8. Describe how heart rate, blood pressure, and oxygen consumption responses change with adaptation to chronic exercise training and how men and women may differ in response.
  9. List the physiological adaptations associated with strength training in men and women.
  10. Define and describe the relationship of METs and kilocalories to physical activity.
  11. Identify the common sites for pulse palpation and describe how heart rate is determined by pulse palpation. List precautions in the application of these techniques.
  12. Identify the physiological principles related to warm-up and cool-down.
  13. List the effects of temperature, humidity, altitude, and pollution upon the physiological response to exercise.
  14. Identify the physical and physiological signs of over-exercising, over-training, overuse.
  15. Describe the common theories of muscle fatigue and delayed muscle soreness (DOMS).

Human Development and Aging

  1. Describe the changes that occur in maturation from childhood to older adulthood for the following areas: skeletal muscle, bone structure, reaction and movement time, coordination, tolerance to hot and cold environments, maximal oxygen consumption, strength, flexibility, body composition, resting and maximal heart rate, resting and maximal blood pressure.
  2. List the benefits and risks associated with exercise training in pre- and post-pubescent youth.
  3. Identify benefits and precautions associated with resistance and endurance training in the older adult.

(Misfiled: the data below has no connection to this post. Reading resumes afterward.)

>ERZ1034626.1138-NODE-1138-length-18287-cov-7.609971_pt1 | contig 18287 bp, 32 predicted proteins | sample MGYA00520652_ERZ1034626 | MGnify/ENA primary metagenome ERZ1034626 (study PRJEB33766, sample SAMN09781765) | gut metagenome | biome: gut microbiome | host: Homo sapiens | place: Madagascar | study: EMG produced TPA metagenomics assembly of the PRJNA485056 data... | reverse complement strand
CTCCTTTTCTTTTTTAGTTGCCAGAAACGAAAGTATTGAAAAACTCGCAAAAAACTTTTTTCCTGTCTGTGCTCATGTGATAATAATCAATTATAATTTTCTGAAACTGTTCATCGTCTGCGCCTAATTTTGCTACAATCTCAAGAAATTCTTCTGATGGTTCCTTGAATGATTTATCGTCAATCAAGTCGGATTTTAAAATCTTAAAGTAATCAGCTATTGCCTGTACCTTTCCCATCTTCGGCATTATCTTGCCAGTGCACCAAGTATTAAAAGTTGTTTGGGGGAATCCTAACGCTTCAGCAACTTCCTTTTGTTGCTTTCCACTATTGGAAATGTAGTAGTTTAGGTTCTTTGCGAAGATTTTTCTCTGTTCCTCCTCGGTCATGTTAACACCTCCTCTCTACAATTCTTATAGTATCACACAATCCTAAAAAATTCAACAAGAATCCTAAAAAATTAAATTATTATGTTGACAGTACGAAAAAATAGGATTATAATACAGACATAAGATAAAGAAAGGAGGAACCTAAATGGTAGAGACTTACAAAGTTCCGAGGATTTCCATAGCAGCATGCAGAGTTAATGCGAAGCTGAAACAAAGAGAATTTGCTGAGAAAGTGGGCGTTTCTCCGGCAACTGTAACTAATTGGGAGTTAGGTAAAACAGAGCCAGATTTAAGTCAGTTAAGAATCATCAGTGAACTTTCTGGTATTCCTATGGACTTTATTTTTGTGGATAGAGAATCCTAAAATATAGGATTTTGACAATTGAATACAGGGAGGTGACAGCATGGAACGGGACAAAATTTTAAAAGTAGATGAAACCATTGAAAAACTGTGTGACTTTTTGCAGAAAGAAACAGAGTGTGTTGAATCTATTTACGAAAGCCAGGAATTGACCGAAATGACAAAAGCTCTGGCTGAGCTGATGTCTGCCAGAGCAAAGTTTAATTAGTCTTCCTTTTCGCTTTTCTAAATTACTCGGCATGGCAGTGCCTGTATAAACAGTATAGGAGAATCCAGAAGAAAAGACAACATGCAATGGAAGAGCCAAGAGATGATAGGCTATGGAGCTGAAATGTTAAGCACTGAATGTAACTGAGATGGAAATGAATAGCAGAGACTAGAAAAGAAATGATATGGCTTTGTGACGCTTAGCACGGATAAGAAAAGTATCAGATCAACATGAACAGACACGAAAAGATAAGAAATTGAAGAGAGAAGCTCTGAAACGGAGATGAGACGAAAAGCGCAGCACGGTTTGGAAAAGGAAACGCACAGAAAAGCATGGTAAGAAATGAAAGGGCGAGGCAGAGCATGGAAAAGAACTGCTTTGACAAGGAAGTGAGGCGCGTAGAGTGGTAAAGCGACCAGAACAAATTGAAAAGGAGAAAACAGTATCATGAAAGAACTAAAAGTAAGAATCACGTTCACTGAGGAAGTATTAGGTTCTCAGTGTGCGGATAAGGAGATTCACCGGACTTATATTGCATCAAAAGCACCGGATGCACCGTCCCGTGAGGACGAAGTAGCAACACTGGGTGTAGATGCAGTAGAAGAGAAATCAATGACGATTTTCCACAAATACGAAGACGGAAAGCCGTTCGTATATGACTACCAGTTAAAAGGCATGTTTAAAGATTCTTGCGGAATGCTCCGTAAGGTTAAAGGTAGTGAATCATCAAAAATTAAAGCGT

4. Describe special leadership techniques which might be used for children, adolescents, and older participants.

Pathophysiology/Risk Factors

  1. Identify risk factors for coronary artery disease (CAD) and designate those that may be favorably modified by regular and appropriate physical activity habits.
  2. Define the following terms: total cholesterol, high density lipoprotein cholesterol (HDL-C), low density lipoprotein cholesterol (LDL-C), total cholesterol/high density lipoprotein cholesterol ration, anemia, and hypertension.
  3. Be familiar with the plasma cholesterol levels for various ages as recommended by the national Cholesterol Education Program.
  4. Identify the following cardiovascular risk factors or conditions which may require consultation with medical or allied health professionals prior to participation in physical activity or prior to a major increase in physical activity intensities and habits: inappropriate resting; exercise and recovery HRs and BPs; new discomfort or changes in the pattern of discomfort in the chest area, neck, shoulder or arm with exercise or at rest; heart murmurs; myocardial infarction; fainting or dizzy spells, claudication, ischemia, cigarette or other tobacco use, lipoprotein profile.
  5. Identify the following respiratory risk factors which may require consultation with medical professionals prior to participation in physical activity or prior to major increases in physical activities or habits; extreme breathlessness after mild exertion or during sleep, asthma, exercise-induced asthma, bronchitis, emphysema.